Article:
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Tropical fruit giant buys Canada’s top mushroom firm

(Highline Mushrooms/Martketwired)

A major worldwide distributor and marketer of bananas, pineapples and melons is making a move into the mushroom business, by buying Canada’s biggest player.

Fyffes, whose products are sold in Canada and the U.S. under the Fyffes, Turbana, Sol and Fresh Quest labels, on Friday announced it has paid $145 million for all equity in Leamington, Ont.-based Highline Produce and to refinance its debt.

With this deal, the Dublin, Ireland-based fruit firm gets the world’s largest grower of organic mushrooms and Canada’s “largest operator” in the mushroom sector, moving about 26.3 million kg of mushrooms a year.

Highline bills its cropping techniques as “highly developed” to produce all white, mini bella and portabella mushrooms without the pesticides or fungicides it says are commonly used in conventional mushroom production.

“We already operate some of the most state-of-the-art mushroom facilities in North America, and this arrangement will give us access to a global market leader in fresh produce,” Highline CEO Glenn Martin — who will still lead the mushroom business for Fyffes — said in a release.

Retail customers make up about 75 per cent of Highline’s sales, with the rest bound for the wholesale, foodservice and canning sectors. Of its current annual revenues, U.S. customers account for about 35 per cent.

“This transaction fits perfectly with Fyffes’ strategic objective of adding an additional product to its existing three, through the acquisition of an established, successful, integrated operator in a category with significant scale,” Fyffes chair David McCann said in the same release.

Founded at Leamington, about 40 km southeast of Windsor, in 1961, Highline put up a second Leamington farm in 1985 and expanded that site in 2007. It also bought existing mushroom farms at Wellington, about 30 km south of Belleville, in 1990 and at Kingsville, about 15 km west of Leamington, in 2009.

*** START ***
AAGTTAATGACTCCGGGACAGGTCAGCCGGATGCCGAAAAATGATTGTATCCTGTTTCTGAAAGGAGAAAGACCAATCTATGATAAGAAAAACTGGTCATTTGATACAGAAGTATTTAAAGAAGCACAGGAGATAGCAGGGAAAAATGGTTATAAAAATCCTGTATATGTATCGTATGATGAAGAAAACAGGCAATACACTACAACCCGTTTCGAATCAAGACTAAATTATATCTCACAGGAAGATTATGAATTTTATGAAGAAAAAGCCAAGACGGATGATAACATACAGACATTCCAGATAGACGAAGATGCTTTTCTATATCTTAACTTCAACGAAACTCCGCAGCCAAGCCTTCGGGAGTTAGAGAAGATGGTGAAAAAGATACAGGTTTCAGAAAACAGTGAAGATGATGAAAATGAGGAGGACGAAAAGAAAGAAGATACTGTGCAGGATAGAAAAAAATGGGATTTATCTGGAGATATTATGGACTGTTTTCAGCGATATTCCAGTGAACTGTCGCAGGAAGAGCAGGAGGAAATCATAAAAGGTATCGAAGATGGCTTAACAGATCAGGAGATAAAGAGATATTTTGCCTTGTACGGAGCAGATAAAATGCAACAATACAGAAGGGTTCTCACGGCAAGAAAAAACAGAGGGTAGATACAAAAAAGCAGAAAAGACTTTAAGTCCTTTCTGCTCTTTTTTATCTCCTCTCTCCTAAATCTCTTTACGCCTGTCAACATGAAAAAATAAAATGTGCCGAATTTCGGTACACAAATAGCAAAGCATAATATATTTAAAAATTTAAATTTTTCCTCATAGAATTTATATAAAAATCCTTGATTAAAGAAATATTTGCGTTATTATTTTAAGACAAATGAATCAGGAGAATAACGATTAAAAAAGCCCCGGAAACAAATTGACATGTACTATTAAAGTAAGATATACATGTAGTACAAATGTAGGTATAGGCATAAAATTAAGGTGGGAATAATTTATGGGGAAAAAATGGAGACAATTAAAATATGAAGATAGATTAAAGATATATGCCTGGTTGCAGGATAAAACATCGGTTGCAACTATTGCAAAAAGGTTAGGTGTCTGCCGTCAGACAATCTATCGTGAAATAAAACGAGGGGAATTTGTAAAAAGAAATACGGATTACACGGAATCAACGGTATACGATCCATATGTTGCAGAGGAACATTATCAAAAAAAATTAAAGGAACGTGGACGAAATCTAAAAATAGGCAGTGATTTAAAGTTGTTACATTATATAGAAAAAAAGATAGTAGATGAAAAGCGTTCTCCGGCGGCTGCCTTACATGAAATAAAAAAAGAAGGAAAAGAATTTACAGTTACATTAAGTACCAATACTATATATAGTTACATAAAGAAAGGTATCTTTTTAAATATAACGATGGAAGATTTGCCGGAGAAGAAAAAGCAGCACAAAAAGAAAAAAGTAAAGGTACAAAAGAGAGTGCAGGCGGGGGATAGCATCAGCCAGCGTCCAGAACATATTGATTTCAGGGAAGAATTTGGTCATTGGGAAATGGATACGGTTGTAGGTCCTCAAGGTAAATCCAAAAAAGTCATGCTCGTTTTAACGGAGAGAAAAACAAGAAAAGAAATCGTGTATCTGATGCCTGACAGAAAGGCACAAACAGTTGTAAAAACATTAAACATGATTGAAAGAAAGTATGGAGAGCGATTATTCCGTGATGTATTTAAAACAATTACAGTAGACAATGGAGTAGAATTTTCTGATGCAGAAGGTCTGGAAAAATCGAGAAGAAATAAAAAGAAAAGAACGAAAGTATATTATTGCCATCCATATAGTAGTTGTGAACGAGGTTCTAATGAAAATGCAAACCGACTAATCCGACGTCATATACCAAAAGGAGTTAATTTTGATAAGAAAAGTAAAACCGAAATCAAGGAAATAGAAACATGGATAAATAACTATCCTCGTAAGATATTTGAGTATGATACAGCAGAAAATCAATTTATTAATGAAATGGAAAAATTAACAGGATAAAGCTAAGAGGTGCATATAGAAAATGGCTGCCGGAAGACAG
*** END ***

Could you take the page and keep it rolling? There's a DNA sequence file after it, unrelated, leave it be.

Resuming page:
Highline, which today employs about 1,150 people in all, set up its Montreal distribution centre in the 1990s to serve Quebec and Atlantic Canada.

Fyffes, whose banana business dates back to 1888, maintains operations in Europe, Central and South America and in Florida. It bills itself as Europe’s leading banana company and as the largest importer of winter melons into the U.S.

Its expansion ambitions suffered a setback in 2014 when it lost out on a major merger with U.S. banana and produce marketing giant Chiquita.

That deal, which would have created the world’s largest banana company, was called off when the North Carolina firm instead accepted a US$1.3 billion cash bid from Brazilian fruit juice maker Cutrale and investment firm Safra Group.

Fyffes said Friday it will fund the Highline takeover using both new and existing bank debt. — Network

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